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Features / Fetlar & Foula adventures inspire new EP tunes

Some shady characters feature in Maurice Henderson's striking artwork for Haltadans' debut EP.

HALTADANS, a fresh-sounding traditional music collective named after an ancient stone circle in Fetlar, have unleashed their self-titled debut EP just in time for the last-minute Christmas rush.

The group boasts some of Shetland’s very finest fiddling talents – Maurice Henderson, Lois Nicol and Ewen Thomson – anchored by the guitar work of Grant Nicol and bass player John Clark.

Formed in 2012 after Fullsceilidh Spelemannslag – the popular high-octane musical collective they play with – decided to take a breather due to other commitments, the five-piece will officially launch the freshly minted CD at Lerwick Boating Club at 2pm on Sunday afternoon.

Haltadans offered an outlet for Maurice, of Fiddlers’ Bid renown, to bring to life some “really old, obscure traditional tunes that he dug out of the archive”, Lois explains.

In summer 2013 they were invited to Foula to record music as part of the Back From Beyond project, and the fruits of their visit appearing as ‘Foula Transit’ (see video below) on the EP’s third track.

Maurice wrote the melody, with the band “really bringing that fully to life with harmonies”, and before long found himself composing more tunes. They represent his first original material to graduate into recorded form.

He credits Margaret Scollay for prompting him to start “scribbling down some ideas” after they were involved in an orchestral project together. “I did another one within a few days – something in that week rehearsing with Margaret must’ve rubbed off on me.”

The EP kicks off with three Shetland reels learned from archive recordings of Thomas Robertson from Collafirth. “He had a real drive in his playing, foot-stomping, brilliant stories behind them as well,” Maurice says. “They are just perfect for Shetland reels, so we have a set of his on there.

“It’s quite rare now to find a new repertoire in Shetland traditional tunes, and I met a lot of fiddlers that hadn’t heard them before.”

Maurice is full of praise for a classy waltz, ‘Wyndales’, composed by John when he was recording an album with Rock Salt & Nails. “He’s quite a quiet fellow, never one for pushing himself forward.” On a recent trip to Norway they performed the waltz and had the natives all up dancing. Henderson looked over and saw John smiling: “I think it’s just kind of how he pictured it.”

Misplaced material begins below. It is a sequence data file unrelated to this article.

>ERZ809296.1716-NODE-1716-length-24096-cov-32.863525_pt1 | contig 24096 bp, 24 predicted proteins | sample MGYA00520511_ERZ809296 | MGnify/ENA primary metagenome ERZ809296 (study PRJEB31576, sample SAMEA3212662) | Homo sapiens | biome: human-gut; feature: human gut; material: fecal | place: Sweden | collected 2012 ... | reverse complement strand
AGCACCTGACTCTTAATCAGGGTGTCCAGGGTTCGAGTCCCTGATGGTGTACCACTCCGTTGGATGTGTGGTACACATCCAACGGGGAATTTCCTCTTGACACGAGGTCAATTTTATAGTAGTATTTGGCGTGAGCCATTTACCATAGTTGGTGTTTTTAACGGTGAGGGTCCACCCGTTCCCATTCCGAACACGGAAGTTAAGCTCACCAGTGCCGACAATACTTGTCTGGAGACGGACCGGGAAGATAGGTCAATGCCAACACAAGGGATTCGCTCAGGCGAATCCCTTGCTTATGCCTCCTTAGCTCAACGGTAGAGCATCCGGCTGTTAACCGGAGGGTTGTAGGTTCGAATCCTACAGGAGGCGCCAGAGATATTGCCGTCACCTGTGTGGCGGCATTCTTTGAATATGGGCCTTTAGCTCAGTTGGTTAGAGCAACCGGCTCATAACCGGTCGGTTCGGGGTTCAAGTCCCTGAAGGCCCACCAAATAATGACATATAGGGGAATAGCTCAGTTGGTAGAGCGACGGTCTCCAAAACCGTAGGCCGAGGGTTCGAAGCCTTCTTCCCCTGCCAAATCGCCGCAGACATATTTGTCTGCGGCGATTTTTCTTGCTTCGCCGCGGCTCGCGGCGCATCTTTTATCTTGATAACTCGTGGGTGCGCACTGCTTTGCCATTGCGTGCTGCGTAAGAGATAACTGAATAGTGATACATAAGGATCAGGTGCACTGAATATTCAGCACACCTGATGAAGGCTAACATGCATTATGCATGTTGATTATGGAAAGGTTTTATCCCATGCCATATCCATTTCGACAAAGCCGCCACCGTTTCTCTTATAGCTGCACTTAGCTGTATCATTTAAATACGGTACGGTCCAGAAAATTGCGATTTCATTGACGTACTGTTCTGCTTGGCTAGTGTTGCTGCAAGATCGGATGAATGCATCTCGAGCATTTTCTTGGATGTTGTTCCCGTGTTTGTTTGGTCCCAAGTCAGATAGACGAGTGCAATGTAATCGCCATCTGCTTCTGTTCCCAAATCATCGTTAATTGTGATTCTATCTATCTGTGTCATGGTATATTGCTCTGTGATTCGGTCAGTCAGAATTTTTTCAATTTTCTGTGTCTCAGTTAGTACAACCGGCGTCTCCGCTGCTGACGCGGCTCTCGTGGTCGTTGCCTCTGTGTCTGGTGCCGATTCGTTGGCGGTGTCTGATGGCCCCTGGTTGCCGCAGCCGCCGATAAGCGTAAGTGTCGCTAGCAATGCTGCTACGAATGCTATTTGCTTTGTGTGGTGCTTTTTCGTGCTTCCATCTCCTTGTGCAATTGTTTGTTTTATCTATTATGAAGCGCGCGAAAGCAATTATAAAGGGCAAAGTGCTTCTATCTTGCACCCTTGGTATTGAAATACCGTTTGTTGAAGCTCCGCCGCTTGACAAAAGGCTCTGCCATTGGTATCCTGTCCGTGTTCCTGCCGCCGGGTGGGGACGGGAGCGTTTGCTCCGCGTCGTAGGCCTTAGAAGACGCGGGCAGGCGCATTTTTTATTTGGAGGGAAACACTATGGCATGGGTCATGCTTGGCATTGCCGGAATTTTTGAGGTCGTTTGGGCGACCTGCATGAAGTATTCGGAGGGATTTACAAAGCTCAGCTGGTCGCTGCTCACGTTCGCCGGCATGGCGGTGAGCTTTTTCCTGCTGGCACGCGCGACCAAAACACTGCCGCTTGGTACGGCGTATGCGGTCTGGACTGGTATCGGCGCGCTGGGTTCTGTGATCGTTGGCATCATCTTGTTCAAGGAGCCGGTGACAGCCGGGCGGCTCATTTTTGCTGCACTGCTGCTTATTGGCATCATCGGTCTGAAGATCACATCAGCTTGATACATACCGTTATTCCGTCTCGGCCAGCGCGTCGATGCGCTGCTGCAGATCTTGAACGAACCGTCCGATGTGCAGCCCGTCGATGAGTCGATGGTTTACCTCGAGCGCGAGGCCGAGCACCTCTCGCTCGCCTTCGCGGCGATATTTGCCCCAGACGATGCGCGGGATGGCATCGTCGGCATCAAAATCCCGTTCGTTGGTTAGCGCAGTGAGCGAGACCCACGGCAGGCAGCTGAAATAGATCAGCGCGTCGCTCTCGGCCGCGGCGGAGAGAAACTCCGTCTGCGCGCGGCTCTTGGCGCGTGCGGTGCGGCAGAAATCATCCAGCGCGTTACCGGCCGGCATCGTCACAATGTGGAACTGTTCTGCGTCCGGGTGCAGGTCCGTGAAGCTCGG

‘Wyndales’ is an undoubted highlight, as is the stylish polka ‘Eklunda Polska No. 3’, a popular Swedish melody learned from Aly Bain.

Maurice is effusive, too, about the abilities of Lois and Ewen. The former won young fiddler of the year in 2001 and went on to complete a music degree in Newcastle: “I went to her performance at the Sage in Gateshead and it was pretty spectacular”, while Ewen is “as modest as you get, but gee whizz: the speed of the fingers and the natural harmony, off the cuff”.

Maurice’s longstanding interest in trowie folklore surfaces on the closing set ‘Crossing da Flodens’. The subject is the stone circle in Fetlar from which the band took its name, and where the troll-like creatures are “known to gather”.

The title refers to the bog he and 50 fiddlers had to negotiate to reach the Haltadans during a Fiddle Frenzy trip to Fetlar, during which he shared trowie tales and tunes with the visitors. He then returned to the stone circle alone on a moonlit night to play his tunes.

“I went back up there the second time, at night, to see if I hadn’t upset the trows too much,” Maurice says. “You could hear the snipe and all those birds, the wings of the bird coming down – it is gluffin’ standing out in the middle of the hill. I saw a few red eyes – do sheep get red eyes in the dark? I’d have liked to get the whole band up there, but I think they were kinda faird! We’ll maybe try that yet…”

Lois says the two days of recording at Mareel in late September, with the able assistance of sound engineer Jonathan Ritch, were a pleasure.

“Grant was sitting in the upstairs studio, and the fiddles were down on the stage. It was really good, actually, quite relaxed. Jonathan’s just amazing at what he does, he’s got such a good ear, and it didn’t take half as long as we expected.

“We spent a lot of time working on the arrangements, but we were mindful not to lose a lot of the energy,” Lois continues. “We like playing quite fired-up music, but one of the reasons for the recording was to put a focus on sorting out the arrangements. We’re quite happy with what’s come out, multiple layers and harmony work.”

Lois adds that it’s a “nice time” to be doing some shows: “The EPs arrived last week, and there’s a good feeling about it – there’s a load of local musicians that live south who’ll be home for Christmas who are going to come along, and we’ll hopefully have a bit of a session afterwards.”

  • Haltadans’ debut EP is available, priced £8, from Mareel, High Level Music and most country shops. 
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